Both the Mad Dog and Atlantis field development areas (southeast Green Canyon) extend across the Sigsbee Escarpment, the surface and seaward-most manifestation of mobile salt in the northern Gulf of Mexico. Understanding the shallow geologic setting of the Sigsbee Escarpment, and specifically the role of salt tectonics, is critical to evaluating the shallow geohazards of these fields. We combine exploration 3D seismic, high resolution 3D seismic, AUV bathymetry, AUV side scan, AUV sub-bottom profiling, piston cores, boreholes, and ROV observations to interpret the structural and geomorphic setting of the present-day Sigsbee Escarpment. These data sets can be combined to identify structural domains, and to illustrate their interaction over time.

Bathymetric data show different seafloor textures across the area, indicating that portions of the Sigsbee have evolved differently in the recent geologic past. We show that these differences are due to a combination of salt morphology, supra-salt stratigraphy, and slumping. There are two primary modes of slope failure on the escarpment face, shallow-seated, small scale slumping, and deeper-seated amphitheatre-shaped failures. We distinguish among fault systems and slope failures of different origin and relate these differences to seafloor geomorphic provinces and variation in the geometry and movement history of salt.

The supra-salt section along this portion of the Sigsbee Escarpment contains evidence for active deformation in the form of normal faults with seafloor offset. In the study area, all of the faults on and above the escarpment are extensional, even though the salt is translating seaward and there are some buckle folds above the salt sheet indicating regional contractional strain. Although numerous models of propagating salt sheets have been published, we find that the Atlantis and Mad Dog data fit the "salt glacier" or "tank tread" model best. These models imply that the salt is flowing under gravitational forcing from above, that the supra-salt section is not in compression, and that the basal traction of the salt sheet leads to the supra-salt section flowing over the "tank tread" of the escarpment front. Both normal faults in the supra-salt section and seaward dipping beds above the frontal salt monocline can provide pre-existing and preferential failure planes for slumping at the escarpment front. These dip-slope conditions control the slumping in the shallow-seated slope failure portions of the escarpment at both the southwest Mad Dog and northeast Atlantis field areas.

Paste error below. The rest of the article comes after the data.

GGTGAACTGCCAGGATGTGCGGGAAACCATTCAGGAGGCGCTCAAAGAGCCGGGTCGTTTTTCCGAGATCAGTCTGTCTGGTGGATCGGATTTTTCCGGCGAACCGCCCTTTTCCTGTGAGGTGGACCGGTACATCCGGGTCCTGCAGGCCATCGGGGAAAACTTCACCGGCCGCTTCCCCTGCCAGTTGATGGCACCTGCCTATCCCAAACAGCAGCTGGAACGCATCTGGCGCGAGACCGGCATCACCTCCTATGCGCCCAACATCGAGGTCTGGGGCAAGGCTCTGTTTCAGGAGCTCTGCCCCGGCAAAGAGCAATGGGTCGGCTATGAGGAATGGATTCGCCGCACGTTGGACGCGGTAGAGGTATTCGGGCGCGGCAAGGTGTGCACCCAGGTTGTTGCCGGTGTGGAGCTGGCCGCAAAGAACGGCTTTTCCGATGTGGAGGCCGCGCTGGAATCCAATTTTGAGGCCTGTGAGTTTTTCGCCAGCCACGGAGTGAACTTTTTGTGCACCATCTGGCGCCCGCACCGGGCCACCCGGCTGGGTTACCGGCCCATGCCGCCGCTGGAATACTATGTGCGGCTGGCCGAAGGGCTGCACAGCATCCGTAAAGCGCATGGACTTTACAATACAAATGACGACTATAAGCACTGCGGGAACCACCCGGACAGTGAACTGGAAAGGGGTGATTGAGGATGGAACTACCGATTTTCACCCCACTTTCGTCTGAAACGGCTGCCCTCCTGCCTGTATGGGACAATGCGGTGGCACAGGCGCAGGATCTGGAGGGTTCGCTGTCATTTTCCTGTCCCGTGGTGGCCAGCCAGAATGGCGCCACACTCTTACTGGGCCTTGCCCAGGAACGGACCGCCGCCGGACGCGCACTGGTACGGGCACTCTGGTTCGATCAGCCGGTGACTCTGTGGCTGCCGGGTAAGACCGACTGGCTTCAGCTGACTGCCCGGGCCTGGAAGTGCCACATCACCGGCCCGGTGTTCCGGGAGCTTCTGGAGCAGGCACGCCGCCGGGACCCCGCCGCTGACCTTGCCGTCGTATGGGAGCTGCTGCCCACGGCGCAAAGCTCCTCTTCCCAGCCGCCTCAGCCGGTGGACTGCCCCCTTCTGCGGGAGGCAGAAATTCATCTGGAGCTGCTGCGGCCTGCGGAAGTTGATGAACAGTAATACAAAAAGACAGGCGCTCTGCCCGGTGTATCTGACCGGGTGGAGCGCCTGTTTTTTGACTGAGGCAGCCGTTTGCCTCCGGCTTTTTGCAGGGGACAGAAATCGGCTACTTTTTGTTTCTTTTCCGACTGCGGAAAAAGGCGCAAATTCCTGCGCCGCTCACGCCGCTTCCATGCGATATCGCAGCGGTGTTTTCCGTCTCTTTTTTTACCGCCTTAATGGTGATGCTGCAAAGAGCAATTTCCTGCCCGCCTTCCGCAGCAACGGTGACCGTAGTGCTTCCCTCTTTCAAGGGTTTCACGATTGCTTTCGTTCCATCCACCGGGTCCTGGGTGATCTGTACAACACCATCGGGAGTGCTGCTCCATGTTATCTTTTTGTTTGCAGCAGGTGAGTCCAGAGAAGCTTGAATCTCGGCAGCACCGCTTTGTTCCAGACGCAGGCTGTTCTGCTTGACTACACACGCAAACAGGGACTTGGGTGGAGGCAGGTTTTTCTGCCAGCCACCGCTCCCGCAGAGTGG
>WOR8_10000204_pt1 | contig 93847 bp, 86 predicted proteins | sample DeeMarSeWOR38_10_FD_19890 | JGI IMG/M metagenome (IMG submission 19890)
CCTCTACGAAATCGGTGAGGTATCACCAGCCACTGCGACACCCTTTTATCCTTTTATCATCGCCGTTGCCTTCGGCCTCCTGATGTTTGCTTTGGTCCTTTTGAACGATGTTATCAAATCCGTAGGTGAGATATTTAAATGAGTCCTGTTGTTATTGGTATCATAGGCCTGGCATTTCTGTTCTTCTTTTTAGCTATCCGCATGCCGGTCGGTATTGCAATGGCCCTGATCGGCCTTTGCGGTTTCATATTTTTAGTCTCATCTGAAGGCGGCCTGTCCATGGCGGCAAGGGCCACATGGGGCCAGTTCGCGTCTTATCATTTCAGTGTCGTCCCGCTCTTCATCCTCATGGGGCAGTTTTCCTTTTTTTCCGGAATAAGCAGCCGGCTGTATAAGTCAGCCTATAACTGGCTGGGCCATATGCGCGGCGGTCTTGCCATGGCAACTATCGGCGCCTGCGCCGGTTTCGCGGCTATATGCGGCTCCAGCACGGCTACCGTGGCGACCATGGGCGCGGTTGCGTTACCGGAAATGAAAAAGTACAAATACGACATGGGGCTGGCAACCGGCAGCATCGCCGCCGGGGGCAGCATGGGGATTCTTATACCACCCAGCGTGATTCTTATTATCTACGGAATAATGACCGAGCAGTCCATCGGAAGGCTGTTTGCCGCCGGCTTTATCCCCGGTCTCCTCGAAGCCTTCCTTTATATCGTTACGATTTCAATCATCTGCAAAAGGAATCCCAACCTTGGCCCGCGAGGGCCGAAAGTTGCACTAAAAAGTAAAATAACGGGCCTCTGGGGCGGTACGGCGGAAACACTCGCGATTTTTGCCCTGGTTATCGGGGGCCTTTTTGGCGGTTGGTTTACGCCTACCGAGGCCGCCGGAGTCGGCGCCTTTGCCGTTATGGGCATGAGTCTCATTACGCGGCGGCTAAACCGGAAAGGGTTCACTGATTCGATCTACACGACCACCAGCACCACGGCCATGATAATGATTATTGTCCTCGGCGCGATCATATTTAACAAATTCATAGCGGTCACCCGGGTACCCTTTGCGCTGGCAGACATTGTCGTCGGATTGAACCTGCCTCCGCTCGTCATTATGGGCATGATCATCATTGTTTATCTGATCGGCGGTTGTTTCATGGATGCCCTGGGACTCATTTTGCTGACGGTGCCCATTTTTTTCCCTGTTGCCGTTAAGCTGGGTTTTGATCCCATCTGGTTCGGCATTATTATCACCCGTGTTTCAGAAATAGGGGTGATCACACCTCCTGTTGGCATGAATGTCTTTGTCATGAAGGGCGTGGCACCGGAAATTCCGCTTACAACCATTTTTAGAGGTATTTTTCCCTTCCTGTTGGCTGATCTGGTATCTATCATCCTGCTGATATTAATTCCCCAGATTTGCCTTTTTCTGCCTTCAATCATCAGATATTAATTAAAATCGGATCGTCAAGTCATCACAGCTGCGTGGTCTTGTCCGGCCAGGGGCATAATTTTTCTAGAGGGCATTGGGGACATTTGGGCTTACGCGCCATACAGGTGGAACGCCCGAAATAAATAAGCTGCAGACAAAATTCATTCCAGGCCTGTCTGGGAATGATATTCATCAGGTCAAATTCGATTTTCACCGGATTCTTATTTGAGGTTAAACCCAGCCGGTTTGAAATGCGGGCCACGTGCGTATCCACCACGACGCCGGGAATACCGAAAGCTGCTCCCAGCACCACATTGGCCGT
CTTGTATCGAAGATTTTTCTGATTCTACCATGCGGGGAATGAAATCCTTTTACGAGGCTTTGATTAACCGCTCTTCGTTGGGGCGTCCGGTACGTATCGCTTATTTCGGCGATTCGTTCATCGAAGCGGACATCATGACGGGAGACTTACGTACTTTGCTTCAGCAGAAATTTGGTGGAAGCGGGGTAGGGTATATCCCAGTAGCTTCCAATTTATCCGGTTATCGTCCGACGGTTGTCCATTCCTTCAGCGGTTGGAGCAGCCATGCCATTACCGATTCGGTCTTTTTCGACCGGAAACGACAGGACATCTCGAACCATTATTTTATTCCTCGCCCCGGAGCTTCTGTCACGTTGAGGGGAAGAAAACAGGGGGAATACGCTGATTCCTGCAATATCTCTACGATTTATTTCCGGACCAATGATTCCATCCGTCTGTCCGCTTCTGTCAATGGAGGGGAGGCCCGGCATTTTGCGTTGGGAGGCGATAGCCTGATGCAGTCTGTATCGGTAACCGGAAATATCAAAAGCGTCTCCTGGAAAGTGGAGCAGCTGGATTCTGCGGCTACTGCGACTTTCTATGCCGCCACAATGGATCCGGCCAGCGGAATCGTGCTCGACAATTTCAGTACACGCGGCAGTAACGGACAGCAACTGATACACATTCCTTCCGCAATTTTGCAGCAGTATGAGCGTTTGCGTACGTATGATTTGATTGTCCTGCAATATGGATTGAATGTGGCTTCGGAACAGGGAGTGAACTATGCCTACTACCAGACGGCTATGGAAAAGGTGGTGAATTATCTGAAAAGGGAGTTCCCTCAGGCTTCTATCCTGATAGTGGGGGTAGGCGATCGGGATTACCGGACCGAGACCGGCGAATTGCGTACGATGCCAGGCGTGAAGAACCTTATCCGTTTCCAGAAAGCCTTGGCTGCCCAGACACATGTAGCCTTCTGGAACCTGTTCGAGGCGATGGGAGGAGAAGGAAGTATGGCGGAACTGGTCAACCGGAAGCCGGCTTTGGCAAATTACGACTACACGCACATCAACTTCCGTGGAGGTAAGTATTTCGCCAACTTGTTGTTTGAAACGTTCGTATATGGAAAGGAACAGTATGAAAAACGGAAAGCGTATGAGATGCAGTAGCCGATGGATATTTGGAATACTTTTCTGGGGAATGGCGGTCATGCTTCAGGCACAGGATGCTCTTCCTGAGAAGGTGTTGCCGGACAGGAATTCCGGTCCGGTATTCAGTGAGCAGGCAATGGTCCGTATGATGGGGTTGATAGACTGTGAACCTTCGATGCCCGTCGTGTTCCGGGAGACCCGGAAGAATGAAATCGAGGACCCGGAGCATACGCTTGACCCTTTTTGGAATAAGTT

In the amphitheatre-shaped deep seated slump regions of central/northeast Mad Dog and southwest Atlantis, a regional seismic reflector (Horizon 25), interpreted to be a sand-rich unit, projects to the base of the slump headscarps. The orphology of the deep seated slumps - steep headwalls, relatively flat bases, and linear side walls - suggests that they are forming from internally driven failure. In situ pore pressure measurements support this model, and field work from the Caspian supports a model whereby exposure of the sand horizon at the escarpment face leads to its draining, and the creation of an effective seal to the overpressured section below.

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